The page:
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Police increase school traffic patrol

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Stop-sign runners, speeders targeted

By Geoff Hamill

Stop means stop, and that’s what Springfield Police want you to understand.

For the past three weeks, officer Charlie Osbourne has been stopping cars as they roll through stop signs on Springfield city streets each morning. Osbourne has been patrolling the intersection of West High Street and Locust Drive near St. Dominic School. He hasn’t issued a single ticket, but instead, wants to make drivers aware of the importance of safety for children in the area.

“I started three weeks ago, and the first two weeks, I averaged stopping 15 to 20 cars daily in a half-hour period. The third week, I stopped two cars the first day, and the next four days, I didn’t have to stop anybody,” Osbourne said. “I’ve got their attention. Now, if I can just hold it.”

Osbourne wants to hold that attention, especially with warmer weather on its way before too long. He said as temperatures rise, more students will be walking to and from school, and he doesn’t want anyone to get hurt.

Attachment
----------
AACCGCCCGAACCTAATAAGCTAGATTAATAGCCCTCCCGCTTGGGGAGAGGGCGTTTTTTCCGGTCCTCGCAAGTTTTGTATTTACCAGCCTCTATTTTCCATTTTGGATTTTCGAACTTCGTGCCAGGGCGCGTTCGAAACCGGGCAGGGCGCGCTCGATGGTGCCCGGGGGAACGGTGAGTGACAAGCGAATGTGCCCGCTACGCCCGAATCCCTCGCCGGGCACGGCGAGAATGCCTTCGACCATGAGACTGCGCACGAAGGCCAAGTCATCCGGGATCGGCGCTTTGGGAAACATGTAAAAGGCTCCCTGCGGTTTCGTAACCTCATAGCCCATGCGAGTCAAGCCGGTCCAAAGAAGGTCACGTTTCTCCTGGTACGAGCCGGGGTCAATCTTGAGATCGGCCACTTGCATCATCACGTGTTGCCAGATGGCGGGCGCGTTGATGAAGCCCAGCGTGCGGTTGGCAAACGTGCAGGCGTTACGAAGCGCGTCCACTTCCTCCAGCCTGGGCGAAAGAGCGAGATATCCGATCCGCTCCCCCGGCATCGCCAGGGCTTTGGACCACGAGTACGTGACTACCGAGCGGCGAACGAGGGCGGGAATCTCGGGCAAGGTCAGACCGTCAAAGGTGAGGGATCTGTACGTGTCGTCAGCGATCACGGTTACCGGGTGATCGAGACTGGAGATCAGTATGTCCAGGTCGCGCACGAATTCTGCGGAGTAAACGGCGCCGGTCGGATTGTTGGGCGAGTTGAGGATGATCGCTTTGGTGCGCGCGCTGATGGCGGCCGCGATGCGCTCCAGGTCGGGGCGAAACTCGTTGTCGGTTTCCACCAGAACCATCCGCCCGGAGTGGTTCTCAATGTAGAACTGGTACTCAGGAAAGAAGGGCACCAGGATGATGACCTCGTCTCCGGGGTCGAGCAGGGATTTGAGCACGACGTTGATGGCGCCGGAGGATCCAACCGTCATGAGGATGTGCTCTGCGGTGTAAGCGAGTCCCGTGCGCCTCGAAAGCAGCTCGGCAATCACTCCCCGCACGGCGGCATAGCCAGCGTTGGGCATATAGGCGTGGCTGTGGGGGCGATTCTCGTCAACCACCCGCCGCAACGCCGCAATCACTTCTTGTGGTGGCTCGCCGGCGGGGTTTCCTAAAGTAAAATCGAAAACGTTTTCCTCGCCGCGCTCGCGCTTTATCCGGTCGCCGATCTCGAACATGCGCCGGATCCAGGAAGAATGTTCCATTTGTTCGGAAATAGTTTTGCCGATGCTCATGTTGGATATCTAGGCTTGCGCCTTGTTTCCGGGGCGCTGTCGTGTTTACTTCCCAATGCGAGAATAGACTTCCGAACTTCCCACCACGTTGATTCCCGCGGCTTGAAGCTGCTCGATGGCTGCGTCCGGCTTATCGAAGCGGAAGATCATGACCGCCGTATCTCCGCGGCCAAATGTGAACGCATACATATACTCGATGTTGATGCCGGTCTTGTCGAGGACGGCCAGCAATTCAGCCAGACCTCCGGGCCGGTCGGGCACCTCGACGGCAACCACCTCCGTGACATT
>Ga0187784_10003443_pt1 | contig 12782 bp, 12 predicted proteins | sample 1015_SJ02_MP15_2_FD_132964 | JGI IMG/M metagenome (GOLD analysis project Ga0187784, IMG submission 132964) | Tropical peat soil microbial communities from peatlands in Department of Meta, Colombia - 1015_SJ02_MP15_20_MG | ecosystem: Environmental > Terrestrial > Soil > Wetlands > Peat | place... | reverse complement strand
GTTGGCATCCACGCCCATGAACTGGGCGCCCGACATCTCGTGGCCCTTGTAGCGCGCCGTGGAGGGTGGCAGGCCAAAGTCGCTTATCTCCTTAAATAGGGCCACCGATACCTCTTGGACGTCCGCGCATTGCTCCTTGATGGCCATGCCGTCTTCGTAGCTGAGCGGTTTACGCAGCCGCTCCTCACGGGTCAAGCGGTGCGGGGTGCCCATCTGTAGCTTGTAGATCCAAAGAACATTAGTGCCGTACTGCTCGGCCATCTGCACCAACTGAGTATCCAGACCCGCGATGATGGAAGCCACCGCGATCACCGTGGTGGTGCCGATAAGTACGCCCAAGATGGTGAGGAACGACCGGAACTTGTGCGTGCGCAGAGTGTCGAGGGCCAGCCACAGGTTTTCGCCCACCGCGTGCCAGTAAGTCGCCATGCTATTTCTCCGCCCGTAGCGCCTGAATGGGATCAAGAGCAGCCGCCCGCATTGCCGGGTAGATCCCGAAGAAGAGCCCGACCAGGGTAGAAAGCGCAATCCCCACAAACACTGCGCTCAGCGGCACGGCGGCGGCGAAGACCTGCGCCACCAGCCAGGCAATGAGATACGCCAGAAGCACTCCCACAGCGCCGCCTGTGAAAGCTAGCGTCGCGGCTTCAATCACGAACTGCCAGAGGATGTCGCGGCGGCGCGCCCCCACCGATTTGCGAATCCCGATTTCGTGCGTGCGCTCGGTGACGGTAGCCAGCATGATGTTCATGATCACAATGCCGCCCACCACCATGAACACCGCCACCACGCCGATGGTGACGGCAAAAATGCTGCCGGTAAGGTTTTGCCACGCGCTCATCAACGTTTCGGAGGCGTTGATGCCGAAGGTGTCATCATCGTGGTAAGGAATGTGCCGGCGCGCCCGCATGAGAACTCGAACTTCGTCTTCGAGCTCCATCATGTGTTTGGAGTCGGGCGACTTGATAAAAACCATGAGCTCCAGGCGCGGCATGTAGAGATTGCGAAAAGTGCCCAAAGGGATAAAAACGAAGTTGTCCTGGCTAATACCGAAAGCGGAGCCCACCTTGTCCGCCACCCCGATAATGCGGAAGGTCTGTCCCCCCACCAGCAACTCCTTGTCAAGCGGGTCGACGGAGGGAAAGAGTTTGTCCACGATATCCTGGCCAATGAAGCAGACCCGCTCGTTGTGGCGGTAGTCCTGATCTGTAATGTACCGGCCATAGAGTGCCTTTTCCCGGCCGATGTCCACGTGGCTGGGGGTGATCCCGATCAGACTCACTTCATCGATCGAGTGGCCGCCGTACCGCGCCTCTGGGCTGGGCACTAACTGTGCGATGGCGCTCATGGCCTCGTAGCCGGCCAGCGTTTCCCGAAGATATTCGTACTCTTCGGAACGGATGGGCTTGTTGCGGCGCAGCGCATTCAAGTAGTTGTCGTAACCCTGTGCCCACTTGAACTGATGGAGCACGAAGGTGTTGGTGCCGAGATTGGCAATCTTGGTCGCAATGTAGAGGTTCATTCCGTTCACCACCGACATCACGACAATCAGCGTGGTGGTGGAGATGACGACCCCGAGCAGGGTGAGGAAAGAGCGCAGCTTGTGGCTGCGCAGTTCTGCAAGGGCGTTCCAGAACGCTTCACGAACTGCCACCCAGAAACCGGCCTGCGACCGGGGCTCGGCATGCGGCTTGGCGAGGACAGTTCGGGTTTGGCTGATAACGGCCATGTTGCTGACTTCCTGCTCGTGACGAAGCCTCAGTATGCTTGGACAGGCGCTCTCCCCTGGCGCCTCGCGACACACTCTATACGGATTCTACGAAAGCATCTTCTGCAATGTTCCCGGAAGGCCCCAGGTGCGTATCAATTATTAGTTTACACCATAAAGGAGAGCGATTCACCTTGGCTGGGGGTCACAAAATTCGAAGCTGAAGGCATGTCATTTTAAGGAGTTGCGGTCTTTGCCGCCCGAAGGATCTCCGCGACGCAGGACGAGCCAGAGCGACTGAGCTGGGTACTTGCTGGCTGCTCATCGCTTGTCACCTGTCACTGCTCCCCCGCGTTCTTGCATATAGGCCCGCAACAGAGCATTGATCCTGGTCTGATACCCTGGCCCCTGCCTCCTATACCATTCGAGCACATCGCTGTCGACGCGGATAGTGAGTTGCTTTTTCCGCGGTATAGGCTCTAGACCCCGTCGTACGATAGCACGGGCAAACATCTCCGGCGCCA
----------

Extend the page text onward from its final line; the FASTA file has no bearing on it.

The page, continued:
“We’ve just been giving courtesy warnings so far, and our intention is not to write tickets, but if they continue to run stop signs, we won’t have any choice,” Osbourne said. “We’re not trying to embarrass anybody or upset anybody, we’re just trying to prevent anybody from getting hurt. I’ve been telling everybody we’re going to start writing tickets today (Monday). We don’t want to have to do that, but we will if necessary.”

Another area Osbourne has been patrolling in the mornings is Commercial Avenue, the street that runs from Main Street near the Springfield Water Office and ends at Washington County elementary and high schools. He said speeding on that street has become a problem, and he has stopped people doing nearly double the 25 mile-per-hour limit.

“I stopped a lady just this morning running 46 miles per hour in a 25 mile per hour zone up there,” he said. “There are a couple of bus stops there near a stop sign off of West Virginia Ave., and if you’re going 45 or 55 miles per hour when that bus stops, you’re not going to be able to get stopped.”

Osbourne said he will also keep an eye on other locations where school traffic is a concern, including any place where school zone signs feature the flashing light and 25 miles per hour signs. He added that fines for speeding, running stop signs and other violations are doubled in a school zone. In addition to the fines for speeding, Osbourne said violations also include a $143 fee for court costs.